5 Stars

Tuesday, 12 January 2016

Vrooom Vrooom!!!!


I went into this book knowing nothing about Indy Car Racing but that did not stop me from loving this book. From the opening pages the author draws you into the intriguing racing world of the early 90's and introduces to some of the legends of the Indy 500.

Jade Gurss takes us into Illmor and Penskes secret plans to develop a motor to blow their opponents off the famous Brickyard. The time frame was tight and the engine had to built from scratch in complete secrecy. Not being an engineer I was totally amazed at what was achieved and the problems that where overcome.

The result of this engine known simply as the "Beast" is now a part of Motoring history. The story behind it is less known and this book is a tribute to the truly exceptional work done by all to bring it to fruition. This book is a highly entertaining read even for those not interested in Motor Racing.

4 Stars

Sunday, 10 January 2016

Pedestrian Read At Best

One Year After is the sequel to the excellent One Second after but alas does not rise to its predecessor’s standard. The book settles into a familiar narrative that does not deliver any surprises to the reader.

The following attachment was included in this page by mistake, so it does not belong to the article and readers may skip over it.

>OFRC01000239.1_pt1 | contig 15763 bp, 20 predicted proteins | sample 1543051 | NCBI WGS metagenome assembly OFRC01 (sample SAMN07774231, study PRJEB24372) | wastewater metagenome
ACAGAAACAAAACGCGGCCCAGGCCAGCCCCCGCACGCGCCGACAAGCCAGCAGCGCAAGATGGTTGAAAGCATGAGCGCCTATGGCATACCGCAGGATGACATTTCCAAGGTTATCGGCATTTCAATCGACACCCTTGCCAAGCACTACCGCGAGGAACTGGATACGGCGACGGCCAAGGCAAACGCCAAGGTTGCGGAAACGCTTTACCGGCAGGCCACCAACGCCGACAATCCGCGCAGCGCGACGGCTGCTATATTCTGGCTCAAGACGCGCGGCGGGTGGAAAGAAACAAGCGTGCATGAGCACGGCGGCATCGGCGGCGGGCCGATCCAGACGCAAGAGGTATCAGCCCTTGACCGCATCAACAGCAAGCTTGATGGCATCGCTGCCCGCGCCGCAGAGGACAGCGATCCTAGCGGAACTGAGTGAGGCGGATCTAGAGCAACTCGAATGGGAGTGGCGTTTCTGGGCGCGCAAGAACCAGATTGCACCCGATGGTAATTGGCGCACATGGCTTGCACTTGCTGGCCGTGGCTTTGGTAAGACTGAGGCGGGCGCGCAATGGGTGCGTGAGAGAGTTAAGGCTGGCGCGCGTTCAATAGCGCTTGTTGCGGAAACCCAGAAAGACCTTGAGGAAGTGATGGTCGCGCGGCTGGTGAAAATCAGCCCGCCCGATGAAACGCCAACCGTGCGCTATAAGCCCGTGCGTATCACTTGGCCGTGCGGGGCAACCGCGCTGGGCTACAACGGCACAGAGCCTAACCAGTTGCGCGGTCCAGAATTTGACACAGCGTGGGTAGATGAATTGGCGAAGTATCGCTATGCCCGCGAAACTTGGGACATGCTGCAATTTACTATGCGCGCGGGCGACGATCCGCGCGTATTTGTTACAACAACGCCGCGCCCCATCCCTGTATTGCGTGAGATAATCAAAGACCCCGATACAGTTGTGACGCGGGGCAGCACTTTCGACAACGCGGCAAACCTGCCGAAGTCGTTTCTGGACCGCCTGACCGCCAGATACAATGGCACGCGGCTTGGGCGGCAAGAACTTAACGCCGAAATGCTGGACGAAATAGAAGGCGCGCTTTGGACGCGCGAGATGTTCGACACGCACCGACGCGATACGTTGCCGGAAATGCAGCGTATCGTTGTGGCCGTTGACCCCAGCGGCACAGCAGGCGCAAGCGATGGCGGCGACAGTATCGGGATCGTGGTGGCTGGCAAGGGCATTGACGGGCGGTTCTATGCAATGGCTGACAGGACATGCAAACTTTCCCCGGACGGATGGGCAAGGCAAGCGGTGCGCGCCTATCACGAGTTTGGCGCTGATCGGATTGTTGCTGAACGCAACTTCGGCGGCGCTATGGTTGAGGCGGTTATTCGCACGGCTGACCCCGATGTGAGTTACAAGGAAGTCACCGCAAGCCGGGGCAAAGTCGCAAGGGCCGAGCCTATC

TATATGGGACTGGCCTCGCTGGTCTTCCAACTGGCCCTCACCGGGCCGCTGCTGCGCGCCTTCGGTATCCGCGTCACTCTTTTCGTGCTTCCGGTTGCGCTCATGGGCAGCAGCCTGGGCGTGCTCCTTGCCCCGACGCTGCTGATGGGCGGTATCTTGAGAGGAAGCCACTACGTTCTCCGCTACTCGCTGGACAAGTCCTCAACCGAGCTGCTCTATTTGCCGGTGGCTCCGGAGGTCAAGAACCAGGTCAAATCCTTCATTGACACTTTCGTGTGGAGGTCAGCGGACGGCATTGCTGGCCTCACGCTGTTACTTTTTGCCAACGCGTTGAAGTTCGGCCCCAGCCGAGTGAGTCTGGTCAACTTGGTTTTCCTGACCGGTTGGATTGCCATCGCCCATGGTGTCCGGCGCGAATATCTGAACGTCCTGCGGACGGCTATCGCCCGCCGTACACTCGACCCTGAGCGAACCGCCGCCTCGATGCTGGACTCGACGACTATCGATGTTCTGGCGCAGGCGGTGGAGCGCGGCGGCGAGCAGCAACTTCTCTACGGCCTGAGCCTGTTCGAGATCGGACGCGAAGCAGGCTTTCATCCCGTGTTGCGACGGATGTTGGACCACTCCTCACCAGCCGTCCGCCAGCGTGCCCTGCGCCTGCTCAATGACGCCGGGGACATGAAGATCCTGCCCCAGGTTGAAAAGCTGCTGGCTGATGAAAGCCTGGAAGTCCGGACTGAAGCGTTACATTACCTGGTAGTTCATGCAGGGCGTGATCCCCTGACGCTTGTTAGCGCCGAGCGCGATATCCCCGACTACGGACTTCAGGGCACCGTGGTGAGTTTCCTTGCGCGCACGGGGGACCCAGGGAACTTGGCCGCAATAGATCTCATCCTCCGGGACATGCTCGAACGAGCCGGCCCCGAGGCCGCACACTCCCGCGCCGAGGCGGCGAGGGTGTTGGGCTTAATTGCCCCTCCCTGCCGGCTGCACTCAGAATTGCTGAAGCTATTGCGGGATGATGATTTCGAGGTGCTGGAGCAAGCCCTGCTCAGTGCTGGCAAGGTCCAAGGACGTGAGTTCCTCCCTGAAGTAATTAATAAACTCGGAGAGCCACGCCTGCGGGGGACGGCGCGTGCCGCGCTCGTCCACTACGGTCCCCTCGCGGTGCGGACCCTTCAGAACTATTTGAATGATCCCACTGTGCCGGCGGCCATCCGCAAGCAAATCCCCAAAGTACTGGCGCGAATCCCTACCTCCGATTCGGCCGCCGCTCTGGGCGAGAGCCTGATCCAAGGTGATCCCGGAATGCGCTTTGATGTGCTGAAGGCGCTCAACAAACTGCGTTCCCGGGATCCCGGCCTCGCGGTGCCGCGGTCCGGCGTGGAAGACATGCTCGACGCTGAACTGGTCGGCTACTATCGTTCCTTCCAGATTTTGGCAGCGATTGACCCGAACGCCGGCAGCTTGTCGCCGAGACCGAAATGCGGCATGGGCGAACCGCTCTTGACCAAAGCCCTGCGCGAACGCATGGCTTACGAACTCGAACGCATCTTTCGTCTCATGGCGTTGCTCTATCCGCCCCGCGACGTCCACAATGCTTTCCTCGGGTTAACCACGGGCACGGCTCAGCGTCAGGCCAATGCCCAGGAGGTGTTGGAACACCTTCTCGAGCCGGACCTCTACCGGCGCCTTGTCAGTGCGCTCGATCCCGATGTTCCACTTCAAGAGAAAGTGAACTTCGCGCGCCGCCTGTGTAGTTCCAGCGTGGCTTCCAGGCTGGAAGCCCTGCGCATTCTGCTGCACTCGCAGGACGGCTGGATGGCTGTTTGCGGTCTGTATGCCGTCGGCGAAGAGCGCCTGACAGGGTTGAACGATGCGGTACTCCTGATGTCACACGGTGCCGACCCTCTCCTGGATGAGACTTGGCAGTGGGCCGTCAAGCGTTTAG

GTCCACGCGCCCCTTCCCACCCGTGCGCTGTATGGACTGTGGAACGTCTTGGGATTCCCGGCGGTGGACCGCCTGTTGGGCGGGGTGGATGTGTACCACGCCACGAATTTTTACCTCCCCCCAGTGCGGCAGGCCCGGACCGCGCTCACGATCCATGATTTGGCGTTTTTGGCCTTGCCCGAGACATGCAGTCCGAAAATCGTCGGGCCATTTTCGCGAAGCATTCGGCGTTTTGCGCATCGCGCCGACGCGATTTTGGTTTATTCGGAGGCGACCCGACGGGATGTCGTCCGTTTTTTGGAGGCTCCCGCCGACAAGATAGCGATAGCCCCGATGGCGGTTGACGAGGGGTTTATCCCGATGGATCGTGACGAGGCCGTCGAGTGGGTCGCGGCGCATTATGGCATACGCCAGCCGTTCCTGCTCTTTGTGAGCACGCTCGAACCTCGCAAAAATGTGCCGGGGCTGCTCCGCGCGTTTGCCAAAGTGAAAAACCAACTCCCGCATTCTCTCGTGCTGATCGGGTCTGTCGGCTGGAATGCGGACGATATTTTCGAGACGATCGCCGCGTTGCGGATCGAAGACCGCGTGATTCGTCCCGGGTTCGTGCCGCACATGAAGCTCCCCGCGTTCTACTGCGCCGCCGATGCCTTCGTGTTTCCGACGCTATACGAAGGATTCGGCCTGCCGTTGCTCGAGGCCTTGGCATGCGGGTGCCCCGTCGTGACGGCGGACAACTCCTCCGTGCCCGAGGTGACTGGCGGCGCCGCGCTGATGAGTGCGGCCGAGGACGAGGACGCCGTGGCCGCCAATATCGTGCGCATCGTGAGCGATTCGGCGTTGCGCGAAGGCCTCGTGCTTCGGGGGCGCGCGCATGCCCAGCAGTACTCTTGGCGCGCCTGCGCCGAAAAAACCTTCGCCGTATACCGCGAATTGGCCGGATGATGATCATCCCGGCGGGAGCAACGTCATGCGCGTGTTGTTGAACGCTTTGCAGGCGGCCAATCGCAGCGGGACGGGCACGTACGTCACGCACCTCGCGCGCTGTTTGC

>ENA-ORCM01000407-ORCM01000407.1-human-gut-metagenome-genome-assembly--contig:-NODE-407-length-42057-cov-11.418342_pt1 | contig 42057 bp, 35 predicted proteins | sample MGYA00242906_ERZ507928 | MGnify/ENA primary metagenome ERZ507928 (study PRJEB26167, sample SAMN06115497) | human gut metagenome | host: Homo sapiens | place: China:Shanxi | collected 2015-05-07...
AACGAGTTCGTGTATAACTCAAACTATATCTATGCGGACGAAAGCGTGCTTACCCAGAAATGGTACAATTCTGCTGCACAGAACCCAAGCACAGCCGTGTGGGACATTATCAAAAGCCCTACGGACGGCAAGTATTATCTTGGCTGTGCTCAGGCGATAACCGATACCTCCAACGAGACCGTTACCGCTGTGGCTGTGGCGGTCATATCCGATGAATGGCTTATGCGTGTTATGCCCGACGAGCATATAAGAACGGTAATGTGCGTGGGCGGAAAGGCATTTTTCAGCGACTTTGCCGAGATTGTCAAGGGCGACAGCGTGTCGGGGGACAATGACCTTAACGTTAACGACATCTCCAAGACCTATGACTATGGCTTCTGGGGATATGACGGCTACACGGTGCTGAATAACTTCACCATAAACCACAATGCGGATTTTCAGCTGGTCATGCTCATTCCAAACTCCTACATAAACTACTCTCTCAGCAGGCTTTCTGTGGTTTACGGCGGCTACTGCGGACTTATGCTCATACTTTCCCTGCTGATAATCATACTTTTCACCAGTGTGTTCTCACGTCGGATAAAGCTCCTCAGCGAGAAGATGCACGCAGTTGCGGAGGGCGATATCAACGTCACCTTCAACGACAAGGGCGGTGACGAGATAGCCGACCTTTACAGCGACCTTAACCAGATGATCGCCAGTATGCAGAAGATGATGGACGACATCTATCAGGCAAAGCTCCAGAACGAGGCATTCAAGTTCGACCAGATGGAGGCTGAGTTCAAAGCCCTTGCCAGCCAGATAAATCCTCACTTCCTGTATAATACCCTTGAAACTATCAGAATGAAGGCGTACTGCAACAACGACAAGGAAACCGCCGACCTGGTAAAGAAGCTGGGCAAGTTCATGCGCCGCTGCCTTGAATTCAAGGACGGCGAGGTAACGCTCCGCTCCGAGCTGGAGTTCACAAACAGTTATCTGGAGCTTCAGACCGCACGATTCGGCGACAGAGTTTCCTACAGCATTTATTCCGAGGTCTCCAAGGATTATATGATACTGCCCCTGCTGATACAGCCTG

The book starts off two years after "the day" which is one year after the end of the first book in the series and in that lies the mystery of the title. It is that mystery of the title that lost one star for me straight of the bat as I should not have to spend time deciphering the title of the book. As you might tell this fact annoyed me a tad.

As for the story itself we continue to follow our hero of the last book as he and is town is faced with new challenges to their survival. As I have already mentioned the story line delivers no surprises and is at best a mild pace romp into a America devastated by a strategic EMP blast. The book is entertaining but nowhere near as much as the first book in the series.
3 Stars

Thursday, 7 January 2016

Dead Mountain